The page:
Observations are a live library of ideas to help you get unstuck. We talk to social development innovators, doers and thinkers and ask them to share their thoughts. These are some of their insights, served as small, refreshing nuggets of wisdom. Please, grab a bite and nurture your imagination!

Illustrations: Ivana Čobejová

Should we stop asking questions?

The office was hell today: notifications kept flashing up, deadlines have already been missed, procrastination seemed to be the only option left. Is it actually that difficult to get work done, properly and meaningfully? What are we missing?

It was definitely a good idea to come to the park. We needed a break. The park lies on a little hill, just a couple of blocks from the office. There’s even a pond, and you can see the whole city from here. The city is messy, alive, fascinating. Suddenly, just for a moment, we feel the detachment of being an observer. Changing perspectives, questions start popping up in our head.

The one about value


In development, what is worth working on and sustaining? We ask ourselves this as we observe the complex mess of a city from the hilltop parks point of view. There are so many things going on in a human community: cars and cargo bikes, schools, shops, homes, offices, pollution, green spaces, formal and informal interactions, jobs, friendships, hopes, needs, wants… the list goes on.

How do you choose where to look? What has value and what doesn’t? Or, more generally: why, when it comes to development, are we focusing on a specific issue, topic or challenge? Mostly the answer is easy: there lies the budget, there we get the most chance of a quick success, there we satisfy the momentary political appeal, and so on.

Are those answers enough?

The basic one


How can we change things radically – for example, the economy that is hurting the planet and at the same time avoid revolution and turmoil, keeping children in school and people at work? It is indeed the core question we start to ask ourselves as we notice how peaceful life at the park is.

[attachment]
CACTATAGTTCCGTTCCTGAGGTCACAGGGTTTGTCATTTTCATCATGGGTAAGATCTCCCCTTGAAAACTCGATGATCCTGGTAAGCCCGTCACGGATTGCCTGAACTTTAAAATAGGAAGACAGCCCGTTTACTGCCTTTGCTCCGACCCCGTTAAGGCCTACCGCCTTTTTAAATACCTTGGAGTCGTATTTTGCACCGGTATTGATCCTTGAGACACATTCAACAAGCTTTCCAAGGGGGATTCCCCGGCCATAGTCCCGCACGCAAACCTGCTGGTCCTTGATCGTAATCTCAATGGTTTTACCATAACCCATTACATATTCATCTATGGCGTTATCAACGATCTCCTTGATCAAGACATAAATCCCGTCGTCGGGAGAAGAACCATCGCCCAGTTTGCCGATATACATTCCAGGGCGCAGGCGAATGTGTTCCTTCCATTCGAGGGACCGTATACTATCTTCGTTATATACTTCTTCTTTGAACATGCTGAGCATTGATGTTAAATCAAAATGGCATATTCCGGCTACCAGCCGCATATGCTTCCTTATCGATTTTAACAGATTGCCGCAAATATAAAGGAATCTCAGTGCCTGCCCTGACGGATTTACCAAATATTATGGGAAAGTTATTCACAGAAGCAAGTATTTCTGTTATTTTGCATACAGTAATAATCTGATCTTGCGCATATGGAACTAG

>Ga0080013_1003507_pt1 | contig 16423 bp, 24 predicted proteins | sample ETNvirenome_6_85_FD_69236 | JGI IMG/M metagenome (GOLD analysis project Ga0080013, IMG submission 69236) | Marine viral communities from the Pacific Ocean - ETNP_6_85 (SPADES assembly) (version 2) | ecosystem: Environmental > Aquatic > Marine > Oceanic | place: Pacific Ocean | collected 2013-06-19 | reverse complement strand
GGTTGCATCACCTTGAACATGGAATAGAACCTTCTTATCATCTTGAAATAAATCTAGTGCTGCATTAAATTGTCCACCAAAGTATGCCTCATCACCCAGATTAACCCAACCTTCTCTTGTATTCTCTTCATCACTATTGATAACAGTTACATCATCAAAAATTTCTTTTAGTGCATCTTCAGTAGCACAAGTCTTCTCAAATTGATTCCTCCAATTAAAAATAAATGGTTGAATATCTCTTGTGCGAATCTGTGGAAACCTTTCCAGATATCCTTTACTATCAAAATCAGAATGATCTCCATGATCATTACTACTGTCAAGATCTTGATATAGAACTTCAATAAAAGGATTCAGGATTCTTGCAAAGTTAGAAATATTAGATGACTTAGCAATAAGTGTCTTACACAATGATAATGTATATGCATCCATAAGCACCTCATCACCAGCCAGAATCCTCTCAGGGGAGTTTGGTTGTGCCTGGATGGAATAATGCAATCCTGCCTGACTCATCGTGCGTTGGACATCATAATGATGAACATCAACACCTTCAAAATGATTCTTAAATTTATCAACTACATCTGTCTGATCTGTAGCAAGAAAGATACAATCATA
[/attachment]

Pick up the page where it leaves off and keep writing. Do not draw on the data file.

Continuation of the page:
Daniel Christian Wahl, thinker, innovator and expert in regenerative cultures, advances this and other productive questions. For example, how can we meet everyone’s basic needs while simultaneously ensuring our common future by protecting biodiversity, stabilising global climate patterns and creating thriving human cultures?

Nobody has the answer, yet.

The one about consequences


At the park, a bunch of people enjoy playing cricket. The bat hits the ball, its trajectory mechanically decided by the laws of physics: numbers will tell exactly where the ball is going to fall.

But what led the players to be there, at that particular time of day, is the result of thousands and thousands of random interactions in a complex system. Actions within complex systems – as human communities are – develop unpredictable trajectories.

If this is the reality, how can we deal with our acts and their consequences? In development, how can we rightly intervene in social systems? How can we achieve the desired output? Still, targeting the Sustainable Development Goals requires operativeness. How do we choose wisely between one solution and another?

How can we generate diverse, strategic and coherent options to hit the target?

The one about humility


We look at the pond and we see our image reflected on the smooth surface of the water. This is us. And it is us – with our social status, our personal history, our mindset, our perceptions, our biases – who form these questions.

What are the underlying assumptions we are employing in our thinking? Are they valid? And based on what underlying assumptions are we judging their validity? And so on…

The light has changed and now it is time to get back to the office. Yet, throwing a last glance at the figure reflected on the pond, perhaps a more relevant question comes up: how do we stay humble and act with precaution in the face of uncertainty and constant change? 

Are questions helpful?

Which of those questions resonate with you? And do you have any of the answers?

Questions help us redesign and act: they are a powerful tool to start challenging the status quo. This is what Daniel Christian Wahl tells us he is persuaded of. In 2016, the thinker published a book containing 250 questions that invite people to rethink the human impact and presence on planet Earth.

Hundreds of questions are probably not enough. But should that stop us from asking?